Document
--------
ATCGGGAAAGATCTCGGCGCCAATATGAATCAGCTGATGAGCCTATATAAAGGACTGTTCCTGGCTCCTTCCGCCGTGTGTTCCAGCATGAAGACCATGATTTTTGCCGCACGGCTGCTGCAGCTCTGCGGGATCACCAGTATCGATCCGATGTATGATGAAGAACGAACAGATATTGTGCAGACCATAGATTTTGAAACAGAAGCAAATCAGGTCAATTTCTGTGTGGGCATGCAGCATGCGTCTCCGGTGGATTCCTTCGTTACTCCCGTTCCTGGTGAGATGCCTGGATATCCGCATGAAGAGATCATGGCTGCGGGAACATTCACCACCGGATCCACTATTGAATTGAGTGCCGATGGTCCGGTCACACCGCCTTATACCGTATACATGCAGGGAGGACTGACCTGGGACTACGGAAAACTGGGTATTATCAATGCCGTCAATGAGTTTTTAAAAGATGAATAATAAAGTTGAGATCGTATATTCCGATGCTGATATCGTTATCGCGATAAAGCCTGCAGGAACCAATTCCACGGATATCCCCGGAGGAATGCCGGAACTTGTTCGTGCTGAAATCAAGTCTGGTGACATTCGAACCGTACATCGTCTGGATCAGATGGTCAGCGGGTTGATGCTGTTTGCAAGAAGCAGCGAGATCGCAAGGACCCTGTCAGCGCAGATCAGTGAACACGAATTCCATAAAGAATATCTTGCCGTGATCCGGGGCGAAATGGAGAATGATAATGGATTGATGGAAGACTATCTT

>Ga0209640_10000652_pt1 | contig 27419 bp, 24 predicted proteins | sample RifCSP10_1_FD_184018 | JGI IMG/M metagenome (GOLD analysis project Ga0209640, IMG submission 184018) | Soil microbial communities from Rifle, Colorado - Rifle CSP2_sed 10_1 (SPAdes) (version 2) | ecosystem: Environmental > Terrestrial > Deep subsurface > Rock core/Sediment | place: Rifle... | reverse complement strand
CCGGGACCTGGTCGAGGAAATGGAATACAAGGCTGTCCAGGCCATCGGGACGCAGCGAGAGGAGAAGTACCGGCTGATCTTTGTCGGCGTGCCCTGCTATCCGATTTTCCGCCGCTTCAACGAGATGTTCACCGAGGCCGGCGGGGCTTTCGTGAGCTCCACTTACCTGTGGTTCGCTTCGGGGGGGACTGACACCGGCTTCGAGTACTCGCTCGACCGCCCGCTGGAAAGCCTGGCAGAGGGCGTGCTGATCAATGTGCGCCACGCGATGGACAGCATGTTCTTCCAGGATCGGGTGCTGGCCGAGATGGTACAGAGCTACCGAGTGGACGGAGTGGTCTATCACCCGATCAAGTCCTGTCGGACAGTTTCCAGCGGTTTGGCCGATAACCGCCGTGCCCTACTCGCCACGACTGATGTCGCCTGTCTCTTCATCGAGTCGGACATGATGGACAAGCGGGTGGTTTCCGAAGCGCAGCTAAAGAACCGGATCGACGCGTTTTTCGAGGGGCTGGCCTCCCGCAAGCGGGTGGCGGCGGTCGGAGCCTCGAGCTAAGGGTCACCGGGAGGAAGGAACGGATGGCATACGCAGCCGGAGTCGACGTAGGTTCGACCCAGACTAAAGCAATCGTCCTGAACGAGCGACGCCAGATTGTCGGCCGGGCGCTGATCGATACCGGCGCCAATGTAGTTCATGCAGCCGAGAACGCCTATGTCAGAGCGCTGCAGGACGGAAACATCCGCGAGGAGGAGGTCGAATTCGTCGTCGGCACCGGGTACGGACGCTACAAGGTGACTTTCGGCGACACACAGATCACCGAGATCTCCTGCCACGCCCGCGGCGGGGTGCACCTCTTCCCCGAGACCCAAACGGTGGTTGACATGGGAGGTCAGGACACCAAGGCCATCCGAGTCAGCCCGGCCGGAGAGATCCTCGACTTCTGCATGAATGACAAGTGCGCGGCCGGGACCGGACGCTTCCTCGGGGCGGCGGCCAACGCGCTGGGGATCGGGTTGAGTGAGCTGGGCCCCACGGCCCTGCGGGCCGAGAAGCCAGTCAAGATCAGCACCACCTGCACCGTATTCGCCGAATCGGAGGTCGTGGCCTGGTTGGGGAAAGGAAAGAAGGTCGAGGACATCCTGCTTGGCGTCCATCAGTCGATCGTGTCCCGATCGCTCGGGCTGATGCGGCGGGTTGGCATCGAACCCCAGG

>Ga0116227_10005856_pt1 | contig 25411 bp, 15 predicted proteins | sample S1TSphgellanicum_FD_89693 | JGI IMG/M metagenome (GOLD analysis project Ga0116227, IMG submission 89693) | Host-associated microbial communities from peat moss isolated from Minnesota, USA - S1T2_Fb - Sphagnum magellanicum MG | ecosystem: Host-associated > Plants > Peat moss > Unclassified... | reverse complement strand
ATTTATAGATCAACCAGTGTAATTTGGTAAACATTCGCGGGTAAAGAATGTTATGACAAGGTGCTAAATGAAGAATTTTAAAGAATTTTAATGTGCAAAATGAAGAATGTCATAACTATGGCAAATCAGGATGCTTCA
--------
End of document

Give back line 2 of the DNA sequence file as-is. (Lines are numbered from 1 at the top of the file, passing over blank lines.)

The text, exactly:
>Ga0209640_10000652_pt1 | contig 27419 bp, 24 predicted proteins | sample RifCSP10_1_FD_184018 | JGI IMG/M metagenome (GOLD analysis project Ga0209640, IMG submission 184018) | Soil microbial communities from Rifle, Colorado - Rifle CSP2_sed 10_1 (SPAdes) (version 2) | ecosystem: Environmental > Terrestrial > Deep subsurface > Rock core/Sediment | place: Rifle... | reverse complement strand